Butternut squash is quintessential to Fall, with its unmistakable oblong shape and vibrant orange color. Like a sweet potato, the flesh is creamy and sweet, not to mention easy to prepare. Some stores sell raw butternut squash cubes in the produce and freezer sections. On the rare occasion, I have even spotted crinkle-cut butternut squash fries and - my goodness - were they delicious! Here is an easy recipe for a savory-sweet butternut squash and black bean chili:
Unless you have been living in a cave for the past 5 years, you have probably heard about spaghetti squash. This pale yellow, oval-shaped gourd is famous for its magical ability to turn itself from average squash- into pasta-hence its name. The fibers in spaghetti squash provide it with a noodle-like texture when baked. While most recipes involve a pasta sauce, we amped up our recipe by adding a homemade creamy pumpkin sauce! Just when you thought you couldn’t possibly get more pumpkin into your life this season.
Adapted from: http://leangreennutritionfiend.com/2015/10/09/spaghetti-squash-with-creamy-pumpkin-sauce/
It may look like more of a decoration than a vegetable, but do not let the delicate deceive you; it is pure, edible deliciousness. Slightly resembling a ballooned-up zucchini, the squash is oblong, striped and comes in a variety of pale greens and yellows. Its flavor is described as sweet, rich and moist. This delicata recipe is sweet, zesty and perfect for a fall potluck!
Oh, acorn squash. Perhaps the most adorable squash there is, how could you not want to take it home with you? Acorn squash can usually be spotted by their nut-like shape, and can range in hues and stripes from dark green, to yellow, orange and even sometimes white! They are soft in texture and have a buttery-neutral taste with a hint of sweetness, making them great for both sweet and savory recipes. Acorn squashes are generally smaller in size, which suites perfectly for a substitution in your go-to stuffed bell pepper recipe! Here is a satisfying recipe for stuffed acorn squash from epicurious.com.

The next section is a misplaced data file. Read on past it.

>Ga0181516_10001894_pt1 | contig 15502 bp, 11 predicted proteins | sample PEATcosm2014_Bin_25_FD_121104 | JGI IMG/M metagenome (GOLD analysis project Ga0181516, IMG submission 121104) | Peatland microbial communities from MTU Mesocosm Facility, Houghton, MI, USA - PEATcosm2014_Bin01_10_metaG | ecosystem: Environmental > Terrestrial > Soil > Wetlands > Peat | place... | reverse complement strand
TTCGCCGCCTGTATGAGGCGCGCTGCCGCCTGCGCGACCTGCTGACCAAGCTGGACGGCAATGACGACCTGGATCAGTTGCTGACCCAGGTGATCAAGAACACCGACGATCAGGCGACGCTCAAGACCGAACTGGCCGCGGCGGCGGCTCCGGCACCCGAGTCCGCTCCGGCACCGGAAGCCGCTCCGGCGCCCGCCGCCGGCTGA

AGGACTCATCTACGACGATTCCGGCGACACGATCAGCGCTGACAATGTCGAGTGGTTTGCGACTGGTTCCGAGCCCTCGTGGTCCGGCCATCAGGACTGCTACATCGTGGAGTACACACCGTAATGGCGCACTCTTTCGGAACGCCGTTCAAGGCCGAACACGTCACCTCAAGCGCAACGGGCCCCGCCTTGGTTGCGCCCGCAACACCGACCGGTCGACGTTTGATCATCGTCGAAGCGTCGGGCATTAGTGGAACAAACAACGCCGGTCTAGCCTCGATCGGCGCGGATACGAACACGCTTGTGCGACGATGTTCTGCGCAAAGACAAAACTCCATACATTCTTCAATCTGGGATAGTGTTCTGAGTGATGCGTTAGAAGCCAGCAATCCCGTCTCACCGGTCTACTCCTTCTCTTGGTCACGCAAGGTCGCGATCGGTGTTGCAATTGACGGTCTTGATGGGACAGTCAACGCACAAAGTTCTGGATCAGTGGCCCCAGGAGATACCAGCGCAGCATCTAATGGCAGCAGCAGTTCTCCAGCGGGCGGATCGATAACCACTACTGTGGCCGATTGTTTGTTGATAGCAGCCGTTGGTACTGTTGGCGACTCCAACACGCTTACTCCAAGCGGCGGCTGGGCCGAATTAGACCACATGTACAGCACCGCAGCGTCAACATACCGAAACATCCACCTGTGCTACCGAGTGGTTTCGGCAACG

Heat oven to 375°. Cut a thin slice off round side of each squash half to create a stable base. Sprinkle with salt and pepper; coat with cooking spray. Place squash flesh side down on a baking sheet lined with aluminum foil; bake until golden and tender, 30 minutes. Remove from oven; flip squash and set aside. Heat broiler. In a large nonstick skillet over medium heat, heat 1 teaspoon oil. Add sausage; cook, breaking into coarse pieces, until brown, 6 minutes; transfer to a bowl. To same skillet, add remaining 2 teaspoons oil and leek; cook until leek is soft, 3 minutes. Add garlic; cook, 30 seconds. Add kale and toss; add broth. Cover and cook until kale is tender, 5 minutes; stir in sausage. Divide kale-sausage filling among squash. In a bowl, combine walnuts, Parmesan and panko; sprinkle evenly over squash bowls and coat with cooking spray. Broil until panko is golden, 2 minutes.
Recipe from LARAINE PERRI SELF NOVEMBER 2013
Other winter squash varieties include hubbard squash, red kuri, buttercup, sweet dumpling, carnival, and-last but not least- the beloved pumpkin. Generally speaking, the majority of squashes are interchangeable in recipes, due to the consistency, taste and fiber content being very similar in many gourds (minus our special friend, the spaghetti squash). In other words, this blog post could last for days, but I’ll spare those reading. That way you’ll have more time to cook!
Wishing the happiest of Fall squash harvesting to you all,
A place for our consultant Registered Dietitian Nutritionists (RDNs) to share nutrition science, yummy and healthy recipes, tips on seasonal ingredients, and other nutritional musings. Enjoy!